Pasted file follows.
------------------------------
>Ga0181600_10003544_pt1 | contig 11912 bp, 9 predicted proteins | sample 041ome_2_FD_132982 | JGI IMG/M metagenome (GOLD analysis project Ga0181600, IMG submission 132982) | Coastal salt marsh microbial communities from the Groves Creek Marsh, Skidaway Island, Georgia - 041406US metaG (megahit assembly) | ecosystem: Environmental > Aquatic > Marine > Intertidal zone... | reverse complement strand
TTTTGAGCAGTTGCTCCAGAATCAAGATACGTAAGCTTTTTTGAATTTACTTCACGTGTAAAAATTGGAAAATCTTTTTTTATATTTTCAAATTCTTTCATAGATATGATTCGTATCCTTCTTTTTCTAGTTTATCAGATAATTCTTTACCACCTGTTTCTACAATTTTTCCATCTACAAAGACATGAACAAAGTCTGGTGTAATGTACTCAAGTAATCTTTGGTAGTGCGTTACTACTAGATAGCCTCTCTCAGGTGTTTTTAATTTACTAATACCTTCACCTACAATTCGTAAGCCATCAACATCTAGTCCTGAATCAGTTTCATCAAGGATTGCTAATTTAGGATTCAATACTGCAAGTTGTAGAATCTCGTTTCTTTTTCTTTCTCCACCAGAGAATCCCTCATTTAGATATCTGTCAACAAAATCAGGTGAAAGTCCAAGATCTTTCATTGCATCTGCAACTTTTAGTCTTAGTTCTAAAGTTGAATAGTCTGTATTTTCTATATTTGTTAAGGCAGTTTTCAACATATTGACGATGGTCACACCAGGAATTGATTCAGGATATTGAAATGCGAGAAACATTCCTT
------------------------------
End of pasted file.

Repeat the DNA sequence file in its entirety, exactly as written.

>Ga0181600_10003544_pt1 | contig 11912 bp, 9 predicted proteins | sample 041ome_2_FD_132982 | JGI IMG/M metagenome (GOLD analysis project Ga0181600, IMG submission 132982) | Coastal salt marsh microbial communities from the Groves Creek Marsh, Skidaway Island, Georgia - 041406US metaG (megahit assembly) | ecosystem: Environmental > Aquatic > Marine > Intertidal zone... | reverse complement strand
TTTTGAGCAGTTGCTCCAGAATCAAGATACGTAAGCTTTTTTGAATTTACTTCACGTGTAAAAATTGGAAAATCTTTTTTTATATTTTCAAATTCTTTCATAGATATGATTCGTATCCTTCTTTTTCTAGTTTATCAGATAATTCTTTACCACCTGTTTCTACAATTTTTCCATCTACAAAGACATGAACAAAGTCTGGTGTAATGTACTCAAGTAATCTTTGGTAGTGCGTTACTACTAGATAGCCTCTCTCAGGTGTTTTTAATTTACTAATACCTTCACCTACAATTCGTAAGCCATCAACATCTAGTCCTGAATCAGTTTCATCAAGGATTGCTAATTTAGGATTCAATACTGCAAGTTGTAGAATCTCGTTTCTTTTTCTTTCTCCACCAGAGAATCCCTCATTTAGATATCTGTCAACAAAATCAGGTGAAAGTCCAAGATCTTTCATTGCATCTGCAACTTTTAGTCTTAGTTCTAAAGTTGAATAGTCTGTATTTTCTATATTTGTTAAGGCAGTTTTCAACATATTGACGATGGTCACACCAGGAATTGATTCAGGATATTGAAATGCGAGAAACATTCCTT